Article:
This is a dangerous state for Democrats. It is logical and expected that passions run high during political campaigns. When primaries are competitive and last for a long time, and when candidates inspire passionate followers, fights tend to break out and feelings are hot.
But there does come a time when both sides need to unite or the party will pay the price. In 2008, when the anger between Obama and Clinton supporters ran high, the party was able to move beyond the division and focus their attention on the GOP once Obama received the nomination.
Most Clinton supporters joined the party fold, as did the Clintons, and mounted a united front against a danger they deemed much greater to the nation.
There have been other times, however, when unity didn't come and the party suffered. Most famous was the political disaster of 1968 when the Democratic party had broken so far apart over issues like Vietnam that party leaders were unable to bring it together. Many supporters of Eugene McCarthy or Robert Kennedy couldn't stomach supporting Hubert Humphrey, part of an administration that brought the nation and the world the Vietnam War. The result was a Republican president, Richard Nixon.
Similar tensions, over different issues, played out in 1980 when supporters of Sen. Ted Kennedy could never find it in their heart to throw themselves behind the re-election of Jimmy Carter, who in their minds had abandoned the Democratic tradition.
The most vivid image from the Democratic convention, besides Kennedy's rousing speech, was when Carter had to literally scramble to find Kennedy on the stage. Carter wanted to hold their hands up in a sign of unity, instead he only could muster a cold handshake. The result was a Republican president, Ronald Reagan.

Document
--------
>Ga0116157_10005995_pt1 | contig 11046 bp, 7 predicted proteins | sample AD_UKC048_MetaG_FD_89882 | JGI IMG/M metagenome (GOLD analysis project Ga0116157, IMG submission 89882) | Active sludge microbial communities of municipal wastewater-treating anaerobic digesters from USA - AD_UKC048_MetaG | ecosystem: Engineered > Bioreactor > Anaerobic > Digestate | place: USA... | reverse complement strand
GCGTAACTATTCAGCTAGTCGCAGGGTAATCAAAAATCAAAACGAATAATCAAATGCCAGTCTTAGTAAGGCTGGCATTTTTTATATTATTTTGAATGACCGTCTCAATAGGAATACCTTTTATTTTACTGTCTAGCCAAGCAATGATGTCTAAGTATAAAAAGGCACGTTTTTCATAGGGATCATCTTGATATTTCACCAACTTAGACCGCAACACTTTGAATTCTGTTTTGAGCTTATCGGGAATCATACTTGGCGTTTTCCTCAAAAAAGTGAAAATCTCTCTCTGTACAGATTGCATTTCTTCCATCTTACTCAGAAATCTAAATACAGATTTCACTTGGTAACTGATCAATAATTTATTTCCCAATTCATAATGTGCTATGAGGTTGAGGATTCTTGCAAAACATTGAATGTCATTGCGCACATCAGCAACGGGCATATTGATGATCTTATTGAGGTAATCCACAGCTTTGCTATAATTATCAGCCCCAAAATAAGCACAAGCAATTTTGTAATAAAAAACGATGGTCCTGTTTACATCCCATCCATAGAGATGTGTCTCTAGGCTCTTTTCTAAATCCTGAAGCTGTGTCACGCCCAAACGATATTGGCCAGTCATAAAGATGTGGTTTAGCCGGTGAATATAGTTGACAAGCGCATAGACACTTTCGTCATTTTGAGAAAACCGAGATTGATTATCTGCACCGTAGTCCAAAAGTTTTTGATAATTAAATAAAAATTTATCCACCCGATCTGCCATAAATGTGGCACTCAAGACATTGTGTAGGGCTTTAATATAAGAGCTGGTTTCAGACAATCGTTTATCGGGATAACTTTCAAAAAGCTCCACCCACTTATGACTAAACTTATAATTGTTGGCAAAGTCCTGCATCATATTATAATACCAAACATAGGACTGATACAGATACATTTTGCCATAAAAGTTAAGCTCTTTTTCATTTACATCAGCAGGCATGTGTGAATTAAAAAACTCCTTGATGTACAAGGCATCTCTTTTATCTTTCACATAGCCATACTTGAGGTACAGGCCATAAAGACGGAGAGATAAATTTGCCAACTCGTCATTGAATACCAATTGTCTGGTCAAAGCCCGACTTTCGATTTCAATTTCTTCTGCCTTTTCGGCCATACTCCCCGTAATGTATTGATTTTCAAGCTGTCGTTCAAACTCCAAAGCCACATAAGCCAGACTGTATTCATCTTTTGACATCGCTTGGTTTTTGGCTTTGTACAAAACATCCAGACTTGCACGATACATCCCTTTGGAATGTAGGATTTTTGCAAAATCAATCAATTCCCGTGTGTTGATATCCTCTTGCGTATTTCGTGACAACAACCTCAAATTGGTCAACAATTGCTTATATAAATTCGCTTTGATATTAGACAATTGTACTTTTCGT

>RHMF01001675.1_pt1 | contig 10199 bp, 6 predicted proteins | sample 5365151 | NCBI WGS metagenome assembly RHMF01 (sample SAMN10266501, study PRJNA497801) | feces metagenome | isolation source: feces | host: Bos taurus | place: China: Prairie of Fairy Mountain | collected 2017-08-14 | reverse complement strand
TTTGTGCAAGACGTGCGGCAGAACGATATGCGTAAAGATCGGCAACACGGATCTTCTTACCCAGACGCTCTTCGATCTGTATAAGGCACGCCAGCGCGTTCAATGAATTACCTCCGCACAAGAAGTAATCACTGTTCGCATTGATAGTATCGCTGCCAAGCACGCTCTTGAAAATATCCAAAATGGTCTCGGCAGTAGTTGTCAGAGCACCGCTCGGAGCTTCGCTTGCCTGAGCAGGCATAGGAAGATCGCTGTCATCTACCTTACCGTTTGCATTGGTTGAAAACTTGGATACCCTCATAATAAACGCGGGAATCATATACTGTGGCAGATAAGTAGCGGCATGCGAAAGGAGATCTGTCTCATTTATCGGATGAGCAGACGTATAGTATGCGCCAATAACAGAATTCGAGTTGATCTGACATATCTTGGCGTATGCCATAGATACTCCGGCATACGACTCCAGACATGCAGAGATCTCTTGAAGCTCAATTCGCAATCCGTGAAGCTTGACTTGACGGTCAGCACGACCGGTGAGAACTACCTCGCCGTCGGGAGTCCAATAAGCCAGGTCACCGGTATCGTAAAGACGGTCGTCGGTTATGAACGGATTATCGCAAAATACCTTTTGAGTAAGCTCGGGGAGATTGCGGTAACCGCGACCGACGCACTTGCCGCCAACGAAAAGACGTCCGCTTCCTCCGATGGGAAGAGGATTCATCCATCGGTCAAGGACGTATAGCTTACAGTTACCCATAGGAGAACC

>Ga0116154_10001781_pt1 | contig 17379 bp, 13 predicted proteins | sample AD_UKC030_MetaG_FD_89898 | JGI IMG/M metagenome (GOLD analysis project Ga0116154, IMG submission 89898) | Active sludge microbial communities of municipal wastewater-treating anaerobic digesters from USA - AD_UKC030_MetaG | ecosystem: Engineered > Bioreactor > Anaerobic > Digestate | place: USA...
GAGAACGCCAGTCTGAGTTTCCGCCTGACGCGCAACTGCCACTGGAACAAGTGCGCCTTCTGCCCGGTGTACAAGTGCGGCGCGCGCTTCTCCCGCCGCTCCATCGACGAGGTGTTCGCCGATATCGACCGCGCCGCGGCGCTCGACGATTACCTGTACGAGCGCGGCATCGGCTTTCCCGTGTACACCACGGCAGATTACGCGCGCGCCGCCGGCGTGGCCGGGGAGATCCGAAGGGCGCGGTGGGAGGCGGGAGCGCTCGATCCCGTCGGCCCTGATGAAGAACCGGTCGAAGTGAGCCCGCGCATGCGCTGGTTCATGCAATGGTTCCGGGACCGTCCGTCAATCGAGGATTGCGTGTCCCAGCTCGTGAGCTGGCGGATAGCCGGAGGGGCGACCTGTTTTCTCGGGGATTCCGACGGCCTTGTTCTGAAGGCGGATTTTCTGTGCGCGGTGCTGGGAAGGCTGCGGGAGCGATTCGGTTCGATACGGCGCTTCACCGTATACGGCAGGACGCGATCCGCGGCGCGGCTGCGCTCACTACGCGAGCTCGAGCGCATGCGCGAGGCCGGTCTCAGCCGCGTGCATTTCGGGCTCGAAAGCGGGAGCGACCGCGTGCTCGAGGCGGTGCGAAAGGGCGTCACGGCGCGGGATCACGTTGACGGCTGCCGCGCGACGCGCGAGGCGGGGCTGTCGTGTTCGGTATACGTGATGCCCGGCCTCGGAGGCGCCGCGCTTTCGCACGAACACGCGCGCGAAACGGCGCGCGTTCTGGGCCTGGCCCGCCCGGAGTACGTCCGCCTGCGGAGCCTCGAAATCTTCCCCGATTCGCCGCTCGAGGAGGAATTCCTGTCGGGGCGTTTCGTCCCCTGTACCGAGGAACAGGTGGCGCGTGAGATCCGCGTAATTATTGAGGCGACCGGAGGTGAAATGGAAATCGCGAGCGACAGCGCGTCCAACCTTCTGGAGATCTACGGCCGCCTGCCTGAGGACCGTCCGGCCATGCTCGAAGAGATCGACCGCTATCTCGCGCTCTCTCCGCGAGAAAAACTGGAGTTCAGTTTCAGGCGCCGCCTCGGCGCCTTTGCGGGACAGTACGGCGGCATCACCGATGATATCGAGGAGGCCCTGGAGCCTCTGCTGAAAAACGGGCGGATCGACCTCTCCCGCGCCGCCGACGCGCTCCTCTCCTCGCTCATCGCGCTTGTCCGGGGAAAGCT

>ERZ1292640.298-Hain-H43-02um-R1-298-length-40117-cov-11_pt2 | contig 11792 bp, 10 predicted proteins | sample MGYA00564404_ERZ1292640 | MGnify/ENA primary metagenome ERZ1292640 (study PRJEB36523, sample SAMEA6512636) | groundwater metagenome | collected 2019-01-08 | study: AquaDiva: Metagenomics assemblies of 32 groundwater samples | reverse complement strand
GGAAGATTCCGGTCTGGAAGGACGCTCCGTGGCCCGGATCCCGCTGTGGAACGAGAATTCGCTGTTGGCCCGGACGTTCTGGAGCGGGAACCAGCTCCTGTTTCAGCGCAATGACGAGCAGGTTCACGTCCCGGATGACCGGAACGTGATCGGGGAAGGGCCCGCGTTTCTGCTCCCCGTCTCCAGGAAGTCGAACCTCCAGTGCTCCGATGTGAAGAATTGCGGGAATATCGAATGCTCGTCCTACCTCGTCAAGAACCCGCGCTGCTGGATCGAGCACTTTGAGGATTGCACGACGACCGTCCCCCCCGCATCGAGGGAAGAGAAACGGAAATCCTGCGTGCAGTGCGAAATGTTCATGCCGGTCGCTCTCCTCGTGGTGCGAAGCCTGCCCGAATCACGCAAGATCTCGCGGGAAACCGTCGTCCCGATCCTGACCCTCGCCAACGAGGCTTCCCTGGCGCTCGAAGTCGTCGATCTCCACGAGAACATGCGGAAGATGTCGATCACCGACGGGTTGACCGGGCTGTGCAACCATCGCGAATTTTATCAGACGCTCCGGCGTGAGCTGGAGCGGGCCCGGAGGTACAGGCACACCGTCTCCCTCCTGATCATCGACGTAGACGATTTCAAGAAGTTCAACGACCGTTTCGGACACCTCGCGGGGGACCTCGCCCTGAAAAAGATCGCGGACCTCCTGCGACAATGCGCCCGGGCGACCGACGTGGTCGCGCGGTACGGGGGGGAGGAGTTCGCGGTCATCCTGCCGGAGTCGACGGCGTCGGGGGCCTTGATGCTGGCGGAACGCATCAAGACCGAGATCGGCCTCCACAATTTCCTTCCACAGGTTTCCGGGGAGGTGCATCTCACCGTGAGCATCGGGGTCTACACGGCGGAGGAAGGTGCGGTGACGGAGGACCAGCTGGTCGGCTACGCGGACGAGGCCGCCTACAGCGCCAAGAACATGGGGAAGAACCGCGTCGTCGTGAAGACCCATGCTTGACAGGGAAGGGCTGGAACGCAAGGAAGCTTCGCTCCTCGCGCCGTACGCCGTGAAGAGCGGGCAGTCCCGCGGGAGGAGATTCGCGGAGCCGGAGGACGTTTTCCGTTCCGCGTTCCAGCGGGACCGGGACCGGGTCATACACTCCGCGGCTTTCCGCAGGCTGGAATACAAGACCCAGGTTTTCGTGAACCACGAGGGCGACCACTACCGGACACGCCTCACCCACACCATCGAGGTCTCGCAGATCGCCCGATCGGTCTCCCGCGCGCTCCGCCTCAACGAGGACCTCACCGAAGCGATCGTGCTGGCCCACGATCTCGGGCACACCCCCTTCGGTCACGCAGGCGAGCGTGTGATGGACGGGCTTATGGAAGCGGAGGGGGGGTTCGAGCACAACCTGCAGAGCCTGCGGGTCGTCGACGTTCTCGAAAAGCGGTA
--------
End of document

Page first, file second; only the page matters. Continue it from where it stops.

In his memoir, Carter, still bitter about what happened, wrote that the news stories about the incident "emphasized his lack of enthusiasm as an indication that the split in our ranks had not healed. This accurate impression was quite damaging to our campaign, and was to linger for a long time."
These kinds of tensions don't have to play out this way, but the candidates can't take unity for granted. Whoever wins and whoever loses will need to work extraordinarily hard to bridge these two camps.
The good news is that polls show at this point in the 2008 campaign there were a greater number of Clinton supporters who said they would never vote for President Obama. Today, 25% of Sanders supporters say they would not support
Clinton if she won the nomination. In May 2008, about half of Clinton backers said they wouldn't back Obama.
Yet the kind of anger that was evident in Brooklyn suggests the party is closer to a tipping point than it has been at any point in this campaign. If Democrats want to avoid a replay of 1968 or 1980, with a Donald Trump or Ted Cruz winning the White House, they are going to have to lower the temperature in the room and find ways to remind their supporters that the cause of party is more important than the imperative to be right.